I’m not sure how we haven’t heard about this yet, but it seems that Bed Bath & Beyond (and a lot of other companies) are pedaling, among other things, radiation. As in, nuclear waste.
Back in January, the house-ware supply giant recalled 200 metal tissue boxes because they may have been made with nuclear scrap metal. And, according to Bloomberg, it’s not the first time that their goods have been considered too hot to touch–because they’re often made from potentially-harmful scrap, which is collected and then turned into medical supplies, weapons, and yes, tchotchkes at BB&B.
Bed Bath & Beyond stated that the tissue boxes didn’t actually pose a health threat–they were simply being recalled due to “an abundance of caution.” However, it’s hardly an isolated incident.
Usually, stuff that’s made from potentially radioactive scrap metal is caught and not allowed to be imported. But on occasion (like the Nuclear Tissue Boxes from Hell), they escape past customs. From Bloomberg (emphasis mine)
More than 120 shipments of contaminated goods including cutlery, buckles and work tools like hammers and screwdrivers were denied U.S. entry between 2003 and 2008 after customs and the Department of Homeland Security boosted radiation monitoring at borders. The department declined to provide updated figures or comment on how the metal tissue boxes at Bed, Bath & Beyond, tainted with melted cobalt-60 used in medical instruments to diagnose and treat cancer, evaded detection.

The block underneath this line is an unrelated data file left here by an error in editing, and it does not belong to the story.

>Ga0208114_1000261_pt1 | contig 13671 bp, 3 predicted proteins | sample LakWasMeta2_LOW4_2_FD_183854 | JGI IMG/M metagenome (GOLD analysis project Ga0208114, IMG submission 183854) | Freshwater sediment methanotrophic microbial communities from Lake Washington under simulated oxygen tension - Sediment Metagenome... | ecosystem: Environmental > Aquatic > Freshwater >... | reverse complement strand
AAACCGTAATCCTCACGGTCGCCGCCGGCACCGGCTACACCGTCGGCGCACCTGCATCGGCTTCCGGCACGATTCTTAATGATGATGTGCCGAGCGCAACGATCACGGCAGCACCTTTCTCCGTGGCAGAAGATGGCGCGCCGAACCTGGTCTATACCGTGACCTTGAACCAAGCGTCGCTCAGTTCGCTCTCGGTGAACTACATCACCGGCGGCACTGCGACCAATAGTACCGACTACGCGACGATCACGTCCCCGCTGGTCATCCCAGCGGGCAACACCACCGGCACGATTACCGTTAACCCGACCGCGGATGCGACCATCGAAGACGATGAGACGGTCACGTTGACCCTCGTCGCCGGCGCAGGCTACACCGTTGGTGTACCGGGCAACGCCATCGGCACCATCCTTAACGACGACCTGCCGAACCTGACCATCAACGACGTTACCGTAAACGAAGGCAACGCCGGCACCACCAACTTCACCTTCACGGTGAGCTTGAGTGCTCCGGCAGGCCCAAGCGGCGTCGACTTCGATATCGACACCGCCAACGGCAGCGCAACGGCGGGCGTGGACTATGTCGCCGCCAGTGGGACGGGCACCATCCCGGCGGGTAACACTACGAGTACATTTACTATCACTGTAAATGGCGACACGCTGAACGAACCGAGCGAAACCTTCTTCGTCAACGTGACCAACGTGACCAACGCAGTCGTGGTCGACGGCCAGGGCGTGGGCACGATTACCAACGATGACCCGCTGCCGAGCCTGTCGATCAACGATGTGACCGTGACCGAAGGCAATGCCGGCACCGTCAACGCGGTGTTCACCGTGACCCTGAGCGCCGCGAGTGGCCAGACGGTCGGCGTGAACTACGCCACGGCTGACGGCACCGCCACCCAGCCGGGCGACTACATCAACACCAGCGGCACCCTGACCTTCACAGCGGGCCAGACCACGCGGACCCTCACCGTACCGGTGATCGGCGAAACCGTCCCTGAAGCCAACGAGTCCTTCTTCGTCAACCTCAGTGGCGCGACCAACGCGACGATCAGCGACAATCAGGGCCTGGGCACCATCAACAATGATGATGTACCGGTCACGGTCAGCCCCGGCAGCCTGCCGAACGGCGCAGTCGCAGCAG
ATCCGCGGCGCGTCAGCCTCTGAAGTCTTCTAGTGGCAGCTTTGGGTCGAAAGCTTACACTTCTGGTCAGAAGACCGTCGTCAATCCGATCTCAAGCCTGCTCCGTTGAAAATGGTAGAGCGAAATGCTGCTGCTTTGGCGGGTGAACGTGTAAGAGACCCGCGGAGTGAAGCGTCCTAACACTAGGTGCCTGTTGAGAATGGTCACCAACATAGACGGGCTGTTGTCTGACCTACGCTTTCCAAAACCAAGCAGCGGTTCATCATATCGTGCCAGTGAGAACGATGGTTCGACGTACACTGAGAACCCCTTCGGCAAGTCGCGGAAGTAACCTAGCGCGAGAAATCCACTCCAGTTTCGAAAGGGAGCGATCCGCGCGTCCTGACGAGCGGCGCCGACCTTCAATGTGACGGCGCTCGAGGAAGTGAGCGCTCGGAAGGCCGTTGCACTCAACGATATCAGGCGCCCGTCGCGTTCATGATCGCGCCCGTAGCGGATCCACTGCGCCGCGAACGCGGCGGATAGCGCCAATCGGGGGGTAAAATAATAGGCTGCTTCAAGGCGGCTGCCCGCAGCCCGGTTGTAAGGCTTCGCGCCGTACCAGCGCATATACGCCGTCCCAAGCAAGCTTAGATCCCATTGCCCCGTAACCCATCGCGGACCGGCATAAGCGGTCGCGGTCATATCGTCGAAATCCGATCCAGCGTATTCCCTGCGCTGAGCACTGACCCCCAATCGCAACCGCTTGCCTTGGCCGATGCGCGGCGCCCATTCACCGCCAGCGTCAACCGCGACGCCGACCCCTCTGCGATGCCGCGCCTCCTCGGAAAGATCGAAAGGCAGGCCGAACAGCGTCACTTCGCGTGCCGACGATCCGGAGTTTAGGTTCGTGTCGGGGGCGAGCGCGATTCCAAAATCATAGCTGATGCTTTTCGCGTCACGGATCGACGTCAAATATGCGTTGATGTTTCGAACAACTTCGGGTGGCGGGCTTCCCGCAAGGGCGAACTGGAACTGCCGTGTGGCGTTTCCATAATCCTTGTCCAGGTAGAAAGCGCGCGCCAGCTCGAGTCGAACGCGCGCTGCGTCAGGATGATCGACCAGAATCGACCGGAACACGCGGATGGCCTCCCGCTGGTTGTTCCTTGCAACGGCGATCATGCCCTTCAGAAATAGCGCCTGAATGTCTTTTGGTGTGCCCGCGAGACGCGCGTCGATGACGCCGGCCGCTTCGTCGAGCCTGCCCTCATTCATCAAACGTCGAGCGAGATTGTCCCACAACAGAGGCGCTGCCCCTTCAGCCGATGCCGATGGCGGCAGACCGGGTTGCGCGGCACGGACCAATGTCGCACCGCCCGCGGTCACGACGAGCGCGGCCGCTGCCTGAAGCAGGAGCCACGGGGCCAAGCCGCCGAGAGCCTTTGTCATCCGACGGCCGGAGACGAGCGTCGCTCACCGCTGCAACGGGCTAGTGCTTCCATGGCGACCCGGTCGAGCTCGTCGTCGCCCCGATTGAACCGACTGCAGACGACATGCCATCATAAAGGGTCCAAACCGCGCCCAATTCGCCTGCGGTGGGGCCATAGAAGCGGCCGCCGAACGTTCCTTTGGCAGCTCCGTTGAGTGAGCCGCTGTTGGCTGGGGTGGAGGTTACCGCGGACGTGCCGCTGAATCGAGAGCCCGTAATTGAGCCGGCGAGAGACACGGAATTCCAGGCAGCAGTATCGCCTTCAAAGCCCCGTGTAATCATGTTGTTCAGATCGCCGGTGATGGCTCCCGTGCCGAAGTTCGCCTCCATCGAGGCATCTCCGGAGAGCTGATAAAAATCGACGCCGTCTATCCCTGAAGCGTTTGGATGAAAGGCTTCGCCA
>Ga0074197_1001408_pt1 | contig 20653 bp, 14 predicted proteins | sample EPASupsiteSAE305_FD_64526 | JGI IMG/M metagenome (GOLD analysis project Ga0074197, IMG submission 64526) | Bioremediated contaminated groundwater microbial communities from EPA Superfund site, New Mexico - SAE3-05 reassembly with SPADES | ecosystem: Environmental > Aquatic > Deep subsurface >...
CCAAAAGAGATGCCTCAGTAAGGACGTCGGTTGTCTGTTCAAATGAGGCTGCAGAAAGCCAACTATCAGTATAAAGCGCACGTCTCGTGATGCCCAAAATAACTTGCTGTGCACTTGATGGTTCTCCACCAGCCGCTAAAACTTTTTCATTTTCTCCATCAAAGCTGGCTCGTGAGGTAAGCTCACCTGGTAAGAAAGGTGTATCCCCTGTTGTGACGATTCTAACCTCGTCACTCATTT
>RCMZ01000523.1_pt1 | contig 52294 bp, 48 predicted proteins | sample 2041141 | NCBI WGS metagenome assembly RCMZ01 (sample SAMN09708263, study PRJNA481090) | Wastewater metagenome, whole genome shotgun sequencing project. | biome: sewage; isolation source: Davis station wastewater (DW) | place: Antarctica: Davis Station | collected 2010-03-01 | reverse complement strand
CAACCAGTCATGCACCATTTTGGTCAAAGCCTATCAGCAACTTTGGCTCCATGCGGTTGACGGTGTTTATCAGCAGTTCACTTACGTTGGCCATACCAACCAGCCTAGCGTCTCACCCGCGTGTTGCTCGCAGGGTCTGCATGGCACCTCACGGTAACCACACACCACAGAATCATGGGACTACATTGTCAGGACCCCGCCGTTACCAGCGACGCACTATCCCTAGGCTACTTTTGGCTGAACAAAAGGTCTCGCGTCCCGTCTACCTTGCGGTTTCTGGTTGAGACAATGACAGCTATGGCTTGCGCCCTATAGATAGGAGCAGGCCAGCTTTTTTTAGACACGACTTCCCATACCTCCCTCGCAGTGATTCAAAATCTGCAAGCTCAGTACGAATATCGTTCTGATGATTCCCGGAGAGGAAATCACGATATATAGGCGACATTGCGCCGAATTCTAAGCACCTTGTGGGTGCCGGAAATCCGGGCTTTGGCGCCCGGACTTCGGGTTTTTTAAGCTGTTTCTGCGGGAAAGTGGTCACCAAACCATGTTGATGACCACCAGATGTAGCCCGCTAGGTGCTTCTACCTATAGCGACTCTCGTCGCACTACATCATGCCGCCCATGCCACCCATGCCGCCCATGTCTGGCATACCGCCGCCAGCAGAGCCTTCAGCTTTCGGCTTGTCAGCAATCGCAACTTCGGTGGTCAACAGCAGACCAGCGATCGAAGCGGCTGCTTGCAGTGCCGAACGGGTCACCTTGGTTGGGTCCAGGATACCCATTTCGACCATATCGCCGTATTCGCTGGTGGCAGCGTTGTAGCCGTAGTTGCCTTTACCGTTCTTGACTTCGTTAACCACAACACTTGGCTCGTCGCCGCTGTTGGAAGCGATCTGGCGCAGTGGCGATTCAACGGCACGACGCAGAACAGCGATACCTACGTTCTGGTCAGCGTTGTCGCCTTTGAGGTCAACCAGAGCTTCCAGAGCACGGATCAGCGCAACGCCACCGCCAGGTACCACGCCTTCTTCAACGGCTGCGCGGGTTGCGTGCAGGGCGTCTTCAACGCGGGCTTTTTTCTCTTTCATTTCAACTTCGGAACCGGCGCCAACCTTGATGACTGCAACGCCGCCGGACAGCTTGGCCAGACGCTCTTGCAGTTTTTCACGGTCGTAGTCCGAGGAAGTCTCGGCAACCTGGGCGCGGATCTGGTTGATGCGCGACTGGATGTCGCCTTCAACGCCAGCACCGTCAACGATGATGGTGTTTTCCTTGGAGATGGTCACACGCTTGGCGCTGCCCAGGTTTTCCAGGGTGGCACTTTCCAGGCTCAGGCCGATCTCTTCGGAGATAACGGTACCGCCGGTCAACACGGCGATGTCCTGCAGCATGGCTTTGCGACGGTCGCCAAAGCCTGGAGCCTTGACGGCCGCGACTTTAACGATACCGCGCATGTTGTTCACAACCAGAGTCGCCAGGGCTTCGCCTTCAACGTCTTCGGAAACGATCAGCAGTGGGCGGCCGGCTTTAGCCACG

Yup. Knives. Tools. Things that are in your house all the time. Could be made of nuclear scrap metal. Because few of the scrap metal collectors, who are often low-paid workers in dangerous conditions, rarely use a Geiger counter or other instrument to test for potential nuclear activity, the metal is simply thrown in with everything else.
This radiation situation–which I’d never heard about before today–is being addressed in an upcoming nuclear summit in Seoul. The Nuclear Security Summit, which has been convened by the President, is seeking to curb the flow of nuclear waste, which is often discarded as trash and ends up in landfills.
Image: Nemeziya via Shutterstock